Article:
A claim that a shareholder was entitled to lifetime employment often arises in the context of a dispute among the owners of a closely held corporation. In Roberts vs. Hydra Metrics, LLC, 2019 WL 509976 (Minn. Ct. App. February 11, 2019), the Minnesota Court of Appeals recently clarified the legal standard to be applied to such “lifetime employment” claims.
In Hydra Metrics, a member of a limited liability company with a one-third ownership interest was terminated as the company’s CEO. The former CEO sued, claiming that he had a right to lifetime employment under either of two related legal theories. First, the former CEO claimed that, in terminating his employment, the company breached a contract that promised him lifetime employment. Alternatively, the former CEO claimed that he was entitled to equitable relief as a remedy for his unfair treatment by the other members of the company.
With respect to the breach of contract claim, the court noted the long-standing rule of Minnesota law that, absent an express or implied agreement, employment is at-will, meaning that an employer may generally terminate an employee at any time for any or no reason. In order to overcome the presumption of at-will employment, a terminated employee who claims a right to lifetime employment must present “objective evidence that the employer clearly intended to create a lifetime employment contract.” 2019 WL 509976 at *4, citing Gunderson v. Alliance of Computer Professionals, 628 N.W.2d 173, 181-82 (Minn. Ct. App. 2001). “General statements about job security, company policy, or an employer’s desire to retain an employee indefinitely are insufficient to overcome the presumption that employment is at-will.” Id. The Hydra Metrics court rejected the former CEO’s contract claim, concluding that the claim was barred by the provision contained in a Non-competition and Confidentiality Agreement (NCA) that the former CEO had signed that provided that “employer has the right to terminate employees’ employment at any time, for any reason, with or without cause or notice.” The court found that other, more general provisions contained in the NCA and the member control agreement were not enough to overcome the explicit statement in the NCA that the CEO’s employment was intended to be at-will.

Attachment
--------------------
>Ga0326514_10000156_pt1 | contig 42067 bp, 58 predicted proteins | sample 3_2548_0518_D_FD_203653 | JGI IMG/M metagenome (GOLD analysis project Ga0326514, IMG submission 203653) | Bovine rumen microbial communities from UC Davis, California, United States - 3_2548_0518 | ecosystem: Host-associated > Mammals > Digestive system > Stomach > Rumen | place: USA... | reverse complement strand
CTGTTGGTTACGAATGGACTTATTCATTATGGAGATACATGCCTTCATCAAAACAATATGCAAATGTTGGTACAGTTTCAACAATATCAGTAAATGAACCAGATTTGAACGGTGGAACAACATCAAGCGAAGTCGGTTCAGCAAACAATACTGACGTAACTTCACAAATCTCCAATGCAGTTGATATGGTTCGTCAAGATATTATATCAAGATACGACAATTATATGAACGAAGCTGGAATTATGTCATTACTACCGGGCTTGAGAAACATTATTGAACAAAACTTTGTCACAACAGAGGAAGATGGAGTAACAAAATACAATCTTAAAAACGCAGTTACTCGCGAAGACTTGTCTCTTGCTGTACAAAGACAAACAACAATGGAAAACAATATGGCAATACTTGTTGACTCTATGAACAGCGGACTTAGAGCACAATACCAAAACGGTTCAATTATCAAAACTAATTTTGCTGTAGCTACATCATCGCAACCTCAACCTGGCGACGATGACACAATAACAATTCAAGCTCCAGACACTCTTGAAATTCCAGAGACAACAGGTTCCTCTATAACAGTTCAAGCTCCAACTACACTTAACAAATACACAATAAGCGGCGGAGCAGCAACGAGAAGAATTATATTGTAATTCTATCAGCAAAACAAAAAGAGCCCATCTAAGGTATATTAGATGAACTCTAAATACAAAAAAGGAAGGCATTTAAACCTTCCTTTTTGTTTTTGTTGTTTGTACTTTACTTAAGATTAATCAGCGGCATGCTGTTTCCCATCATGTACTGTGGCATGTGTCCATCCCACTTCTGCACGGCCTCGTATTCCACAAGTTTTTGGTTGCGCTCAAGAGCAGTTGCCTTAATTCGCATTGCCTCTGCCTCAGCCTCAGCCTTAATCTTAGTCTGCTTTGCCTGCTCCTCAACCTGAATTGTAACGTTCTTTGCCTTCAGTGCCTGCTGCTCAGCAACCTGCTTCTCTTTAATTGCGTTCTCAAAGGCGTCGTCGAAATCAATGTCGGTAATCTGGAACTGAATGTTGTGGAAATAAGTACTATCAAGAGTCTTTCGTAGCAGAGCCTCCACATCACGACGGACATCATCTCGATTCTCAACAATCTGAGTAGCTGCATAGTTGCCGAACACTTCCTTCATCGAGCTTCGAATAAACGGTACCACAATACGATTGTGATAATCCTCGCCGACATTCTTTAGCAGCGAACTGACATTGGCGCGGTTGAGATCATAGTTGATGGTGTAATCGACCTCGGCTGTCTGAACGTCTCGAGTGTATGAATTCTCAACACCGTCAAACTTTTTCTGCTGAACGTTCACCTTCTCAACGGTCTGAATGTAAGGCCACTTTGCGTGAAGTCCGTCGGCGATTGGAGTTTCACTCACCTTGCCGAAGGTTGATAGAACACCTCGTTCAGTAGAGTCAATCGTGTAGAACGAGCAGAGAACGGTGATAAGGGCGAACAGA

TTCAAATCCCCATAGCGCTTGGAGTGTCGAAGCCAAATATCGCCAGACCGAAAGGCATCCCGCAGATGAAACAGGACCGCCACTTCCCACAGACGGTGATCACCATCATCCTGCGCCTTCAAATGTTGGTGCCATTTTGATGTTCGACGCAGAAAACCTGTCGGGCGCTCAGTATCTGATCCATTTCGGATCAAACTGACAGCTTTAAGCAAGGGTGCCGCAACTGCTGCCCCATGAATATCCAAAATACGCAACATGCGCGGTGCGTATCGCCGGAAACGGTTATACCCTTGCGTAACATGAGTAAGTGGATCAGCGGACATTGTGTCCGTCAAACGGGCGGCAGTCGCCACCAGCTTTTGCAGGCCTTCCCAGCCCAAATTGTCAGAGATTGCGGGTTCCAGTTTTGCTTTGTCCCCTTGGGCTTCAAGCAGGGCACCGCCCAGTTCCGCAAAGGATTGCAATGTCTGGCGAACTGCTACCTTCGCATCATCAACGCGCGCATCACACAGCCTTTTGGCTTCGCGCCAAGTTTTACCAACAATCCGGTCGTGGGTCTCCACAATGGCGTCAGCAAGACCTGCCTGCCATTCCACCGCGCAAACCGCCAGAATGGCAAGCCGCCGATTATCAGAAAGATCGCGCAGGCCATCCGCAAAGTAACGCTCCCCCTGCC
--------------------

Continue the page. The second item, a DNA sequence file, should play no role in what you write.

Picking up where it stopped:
With respect to his claim for equitable relief, the former CEO relied on the doctrine of shareholder oppression, as articulated in Gunderson, that holds that a shareholder of a closely held corporation is entitled to relief when the controlling shareholders frustrate a minority shareholder’s reasonable expectations. The former CEO argued that the court should enforce his reasonable expectation that he would be employed for as long as he was a member of the corporation. The court disagreed, rejecting the former CEO’s argument that, simply because of his ownership interest, he had a reasonable expectation of continued employment. The court found that the status as an owner was not sufficient to overcome the presumption that the former CEO’s written agreements with the company accurately stated the parties’ expectations.
The Key Takeaways:
Clear documentation of the rights and responsibilities of the company and its owner/employees with respect to employment will help to avoid disputes that could arise in the future.
The Minnesota Supreme Court has yet to definitively weigh in on this issue, so the law is, at least to some extent, arguably unresolved.
If you have questions about shareholder disputes in closely held companies, please contact Gregory Merz at firstname.lastname@example.org or 612.632.3257.
 The specific statute relied on by the former CEO as the legal basis for his equitable claim, Minn. Stat. 322B.323, was repealed when the Minnesota Legislature adopted by Minnesota Revised Uniform Limited Liability Company Act, see Minn. Stat. ch. 322C.
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